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Hypothesis-Driven Validation

Hilary Hayes

Hilary Hayes

Senior Design Researcher

March 22, 2018

Stick person holding clipboard next to a table full of test tubes

The journey from product concept to business launch is risky, messy, and often unsuccessful. No matter how you slice it, risk is an inherent part of product development. And the more leading-edge the technology, the riskier it’s likely to be.

“But I have a really great idea!”

You may think you have a great idea, but the odds are against you:

72% of all new products end up failing. — Simon-Kucher & Partners, 2014

42% of failed startups were unsuccessful because their product or service didn’t address a real market need. — CB Insights, 2017

The Ill-Fated Microsoft Zune
The Ill-Fated Microsoft Zune

Given these staggering statistics, anything you can do to reduce risk — and in particular, to ensure you’re addressing a known market demand — is extremely valuable.

Fortunately, there are tools and approaches you can use to reduce the likelihood that your product will fail. By introducing hypothesis-driven validation into your process, you can ride the uncertainty inherent in your work toward much more favourable odds.

Hypothesis-driven validation can be broken down into seven steps:

  1. Identify your assumptions
  2. Reframe assumptions as “hypotheses”
  3. Rank them in order of importance
  4. Design appropriate tests
  5. Conduct the tests
  6. Synthesize your learnings
  7. Act

Hypothesis-driven validation sounds commonsensical enough. Yet most businesses tend to avoid these activities, preferring instead to minimize risk through planning, analysis, financial modelling, and the like. These activities can provide all sorts of structure and confidence, yet ultimately they don’t compare to the nitty-gritty of testing assumptions, collecting evidence, and direct observation, which allows for emergent findings. When it comes to uncovering opportunities (not just mitigating risk in the narrow sense), testing beats planning every time.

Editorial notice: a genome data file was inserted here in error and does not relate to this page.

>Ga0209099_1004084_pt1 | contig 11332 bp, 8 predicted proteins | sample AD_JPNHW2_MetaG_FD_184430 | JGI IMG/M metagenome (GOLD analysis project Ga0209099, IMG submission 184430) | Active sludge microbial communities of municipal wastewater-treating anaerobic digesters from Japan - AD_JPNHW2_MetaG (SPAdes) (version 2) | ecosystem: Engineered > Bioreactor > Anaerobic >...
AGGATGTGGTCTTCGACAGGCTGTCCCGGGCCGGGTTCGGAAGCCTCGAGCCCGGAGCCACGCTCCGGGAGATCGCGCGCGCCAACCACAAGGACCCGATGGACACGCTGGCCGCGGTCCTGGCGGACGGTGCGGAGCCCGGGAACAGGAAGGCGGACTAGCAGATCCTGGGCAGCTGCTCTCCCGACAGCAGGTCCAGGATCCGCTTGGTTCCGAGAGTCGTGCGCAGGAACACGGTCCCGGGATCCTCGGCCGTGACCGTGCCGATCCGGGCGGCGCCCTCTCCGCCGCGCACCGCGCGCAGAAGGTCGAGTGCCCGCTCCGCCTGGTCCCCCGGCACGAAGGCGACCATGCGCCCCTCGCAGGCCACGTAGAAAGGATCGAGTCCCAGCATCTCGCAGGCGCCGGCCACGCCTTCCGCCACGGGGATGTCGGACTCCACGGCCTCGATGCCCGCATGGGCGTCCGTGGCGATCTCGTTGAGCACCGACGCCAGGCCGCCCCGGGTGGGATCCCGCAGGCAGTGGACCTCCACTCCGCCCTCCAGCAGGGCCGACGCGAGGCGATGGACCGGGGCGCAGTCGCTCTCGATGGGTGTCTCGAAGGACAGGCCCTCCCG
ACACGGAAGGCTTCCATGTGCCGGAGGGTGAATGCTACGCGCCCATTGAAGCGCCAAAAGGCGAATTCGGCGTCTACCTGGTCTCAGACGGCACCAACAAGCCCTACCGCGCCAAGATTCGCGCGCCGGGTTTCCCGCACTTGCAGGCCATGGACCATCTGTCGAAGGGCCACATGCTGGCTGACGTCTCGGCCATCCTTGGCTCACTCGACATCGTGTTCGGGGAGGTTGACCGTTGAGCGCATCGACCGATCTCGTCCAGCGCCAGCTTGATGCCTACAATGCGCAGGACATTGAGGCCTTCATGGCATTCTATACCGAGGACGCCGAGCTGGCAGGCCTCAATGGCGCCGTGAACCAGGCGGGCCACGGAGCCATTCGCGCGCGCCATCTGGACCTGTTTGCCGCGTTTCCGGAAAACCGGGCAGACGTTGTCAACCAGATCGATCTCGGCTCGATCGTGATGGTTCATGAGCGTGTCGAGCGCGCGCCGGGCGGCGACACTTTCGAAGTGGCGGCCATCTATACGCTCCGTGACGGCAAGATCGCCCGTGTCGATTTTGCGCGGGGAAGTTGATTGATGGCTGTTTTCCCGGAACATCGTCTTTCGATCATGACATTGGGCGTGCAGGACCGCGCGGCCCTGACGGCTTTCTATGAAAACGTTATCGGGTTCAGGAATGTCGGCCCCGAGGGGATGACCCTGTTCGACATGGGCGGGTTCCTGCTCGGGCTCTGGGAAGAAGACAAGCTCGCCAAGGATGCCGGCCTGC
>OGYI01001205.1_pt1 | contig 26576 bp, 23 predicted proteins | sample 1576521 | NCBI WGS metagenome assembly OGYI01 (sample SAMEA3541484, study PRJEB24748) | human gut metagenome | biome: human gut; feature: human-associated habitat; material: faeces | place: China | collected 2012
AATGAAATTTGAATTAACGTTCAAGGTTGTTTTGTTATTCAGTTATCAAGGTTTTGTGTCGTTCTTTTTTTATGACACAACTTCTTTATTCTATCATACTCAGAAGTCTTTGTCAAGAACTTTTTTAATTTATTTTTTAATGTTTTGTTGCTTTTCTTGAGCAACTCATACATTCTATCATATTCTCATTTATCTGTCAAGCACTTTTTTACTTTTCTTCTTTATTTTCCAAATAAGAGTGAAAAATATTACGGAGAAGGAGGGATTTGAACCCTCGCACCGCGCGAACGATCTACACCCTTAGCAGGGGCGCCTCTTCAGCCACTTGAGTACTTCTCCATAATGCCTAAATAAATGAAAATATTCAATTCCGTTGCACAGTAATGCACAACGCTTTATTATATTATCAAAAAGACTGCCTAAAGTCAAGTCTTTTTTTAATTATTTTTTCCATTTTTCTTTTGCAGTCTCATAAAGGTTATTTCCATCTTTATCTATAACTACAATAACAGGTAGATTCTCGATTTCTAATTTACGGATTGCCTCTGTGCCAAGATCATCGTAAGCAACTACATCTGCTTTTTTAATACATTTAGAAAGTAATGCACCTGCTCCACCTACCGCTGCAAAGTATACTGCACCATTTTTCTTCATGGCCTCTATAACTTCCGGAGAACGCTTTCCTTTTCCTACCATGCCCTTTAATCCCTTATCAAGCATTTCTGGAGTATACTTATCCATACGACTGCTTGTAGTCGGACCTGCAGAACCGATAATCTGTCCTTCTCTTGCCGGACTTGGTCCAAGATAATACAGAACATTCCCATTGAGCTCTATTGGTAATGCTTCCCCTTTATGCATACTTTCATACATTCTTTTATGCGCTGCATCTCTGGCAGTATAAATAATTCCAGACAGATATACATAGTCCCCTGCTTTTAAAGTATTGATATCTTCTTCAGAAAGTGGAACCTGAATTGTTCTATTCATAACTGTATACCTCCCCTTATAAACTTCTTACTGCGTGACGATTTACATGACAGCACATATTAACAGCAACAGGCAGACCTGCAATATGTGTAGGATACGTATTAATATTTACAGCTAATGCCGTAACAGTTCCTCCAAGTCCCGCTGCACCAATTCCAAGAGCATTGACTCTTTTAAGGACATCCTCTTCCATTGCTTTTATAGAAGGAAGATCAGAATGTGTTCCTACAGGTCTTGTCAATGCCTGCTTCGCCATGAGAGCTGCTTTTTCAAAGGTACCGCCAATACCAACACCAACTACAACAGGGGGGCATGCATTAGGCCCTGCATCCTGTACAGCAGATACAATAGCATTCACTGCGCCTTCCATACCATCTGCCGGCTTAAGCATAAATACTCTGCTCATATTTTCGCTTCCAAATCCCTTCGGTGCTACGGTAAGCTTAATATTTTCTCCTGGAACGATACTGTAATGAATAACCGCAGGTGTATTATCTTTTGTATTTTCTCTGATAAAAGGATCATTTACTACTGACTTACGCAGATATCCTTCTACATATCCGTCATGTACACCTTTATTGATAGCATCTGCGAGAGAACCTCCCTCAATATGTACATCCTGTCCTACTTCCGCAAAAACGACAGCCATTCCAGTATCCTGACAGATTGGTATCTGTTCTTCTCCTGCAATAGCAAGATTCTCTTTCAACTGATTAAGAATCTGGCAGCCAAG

Let’s walk through these one by one.

1. Identify Your Assumptions

Every product concept is built on a pile of assumptions. Before doing anything else, try to list as many assumptions about your product as you possibly can, breaking them down into the simplest statements possible.

Since many of your assumptions are interconnected and hard to eke out, it pays to consider your product in terms of feasibility, desirability, and viability. These lenses will help you think about all the things you may be taking for granted.

Feasibility: Can the product be built with the current technologies? Can all of its features be built? Does it sync up with existing platforms out in the market in the way you want it to? Have you chosen the right technologies?

Desirability: Is your product solving a customer need? How is your product helping the user? Will people even want it? Why will they want it?

Viability: Will producing your product be time-, cost-, and resource-effective? Does it fit into your company vision? How about your business model? Are there similar products in the market? What are people willing to pay for your product, and how does that match up to your profit goals?

2. Reframe Assumptions as Hypotheses

Once you have a long list of assumptions, reframe them as “We believe that…” statements, or clear hypotheses. This helps expose them as subjective opinions still in need of proof rather than objective facts. Say, for example, that you were developing an app that automatically sends users a pair of trousers every month:

Your Assumption: Customers will be happy with the trousers they are mailed through the app.